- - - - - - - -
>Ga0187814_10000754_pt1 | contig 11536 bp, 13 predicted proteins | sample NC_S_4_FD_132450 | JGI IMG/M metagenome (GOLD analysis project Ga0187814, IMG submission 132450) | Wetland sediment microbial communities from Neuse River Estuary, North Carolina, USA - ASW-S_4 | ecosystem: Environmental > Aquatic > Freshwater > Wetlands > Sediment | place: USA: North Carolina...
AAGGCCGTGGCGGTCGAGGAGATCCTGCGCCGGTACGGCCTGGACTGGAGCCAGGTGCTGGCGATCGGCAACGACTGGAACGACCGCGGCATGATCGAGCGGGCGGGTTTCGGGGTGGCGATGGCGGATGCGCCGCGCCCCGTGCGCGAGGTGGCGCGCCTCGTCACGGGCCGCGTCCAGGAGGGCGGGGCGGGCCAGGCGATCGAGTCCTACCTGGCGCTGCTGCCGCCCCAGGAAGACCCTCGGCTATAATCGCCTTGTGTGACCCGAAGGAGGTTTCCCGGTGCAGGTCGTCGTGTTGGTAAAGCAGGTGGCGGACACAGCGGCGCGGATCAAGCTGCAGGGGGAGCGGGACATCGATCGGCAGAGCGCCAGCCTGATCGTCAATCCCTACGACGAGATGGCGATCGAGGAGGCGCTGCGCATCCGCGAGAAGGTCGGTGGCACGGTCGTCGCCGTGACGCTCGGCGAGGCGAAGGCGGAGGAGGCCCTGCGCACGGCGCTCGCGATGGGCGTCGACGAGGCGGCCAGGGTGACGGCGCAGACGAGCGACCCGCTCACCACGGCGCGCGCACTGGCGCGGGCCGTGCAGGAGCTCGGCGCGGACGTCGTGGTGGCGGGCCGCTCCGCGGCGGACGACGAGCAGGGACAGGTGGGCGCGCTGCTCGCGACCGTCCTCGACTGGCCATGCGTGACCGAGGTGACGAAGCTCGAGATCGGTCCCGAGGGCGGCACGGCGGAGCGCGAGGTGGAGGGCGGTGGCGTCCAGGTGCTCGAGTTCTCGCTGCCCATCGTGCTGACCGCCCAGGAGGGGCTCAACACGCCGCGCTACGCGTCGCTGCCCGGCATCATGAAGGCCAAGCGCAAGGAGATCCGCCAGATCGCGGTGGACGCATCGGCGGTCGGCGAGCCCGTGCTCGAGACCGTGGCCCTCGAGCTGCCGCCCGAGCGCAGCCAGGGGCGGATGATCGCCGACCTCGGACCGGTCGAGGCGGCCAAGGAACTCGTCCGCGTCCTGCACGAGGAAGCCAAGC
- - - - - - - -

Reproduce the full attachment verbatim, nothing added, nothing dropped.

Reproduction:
>Ga0187814_10000754_pt1 | contig 11536 bp, 13 predicted proteins | sample NC_S_4_FD_132450 | JGI IMG/M metagenome (GOLD analysis project Ga0187814, IMG submission 132450) | Wetland sediment microbial communities from Neuse River Estuary, North Carolina, USA - ASW-S_4 | ecosystem: Environmental > Aquatic > Freshwater > Wetlands > Sediment | place: USA: North Carolina...
AAGGCCGTGGCGGTCGAGGAGATCCTGCGCCGGTACGGCCTGGACTGGAGCCAGGTGCTGGCGATCGGCAACGACTGGAACGACCGCGGCATGATCGAGCGGGCGGGTTTCGGGGTGGCGATGGCGGATGCGCCGCGCCCCGTGCGCGAGGTGGCGCGCCTCGTCACGGGCCGCGTCCAGGAGGGCGGGGCGGGCCAGGCGATCGAGTCCTACCTGGCGCTGCTGCCGCCCCAGGAAGACCCTCGGCTATAATCGCCTTGTGTGACCCGAAGGAGGTTTCCCGGTGCAGGTCGTCGTGTTGGTAAAGCAGGTGGCGGACACAGCGGCGCGGATCAAGCTGCAGGGGGAGCGGGACATCGATCGGCAGAGCGCCAGCCTGATCGTCAATCCCTACGACGAGATGGCGATCGAGGAGGCGCTGCGCATCCGCGAGAAGGTCGGTGGCACGGTCGTCGCCGTGACGCTCGGCGAGGCGAAGGCGGAGGAGGCCCTGCGCACGGCGCTCGCGATGGGCGTCGACGAGGCGGCCAGGGTGACGGCGCAGACGAGCGACCCGCTCACCACGGCGCGCGCACTGGCGCGGGCCGTGCAGGAGCTCGGCGCGGACGTCGTGGTGGCGGGCCGCTCCGCGGCGGACGACGAGCAGGGACAGGTGGGCGCGCTGCTCGCGACCGTCCTCGACTGGCCATGCGTGACCGAGGTGACGAAGCTCGAGATCGGTCCCGAGGGCGGCACGGCGGAGCGCGAGGTGGAGGGCGGTGGCGTCCAGGTGCTCGAGTTCTCGCTGCCCATCGTGCTGACCGCCCAGGAGGGGCTCAACACGCCGCGCTACGCGTCGCTGCCCGGCATCATGAAGGCCAAGCGCAAGGAGATCCGCCAGATCGCGGTGGACGCATCGGCGGTCGGCGAGCCCGTGCTCGAGACCGTGGCCCTCGAGCTGCCGCCCGAGCGCAGCCAGGGGCGGATGATCGCCGACCTCGGACCGGTCGAGGCGGCCAAGGAACTCGTCCGCGTCCTGCACGAGGAAGCCAAGC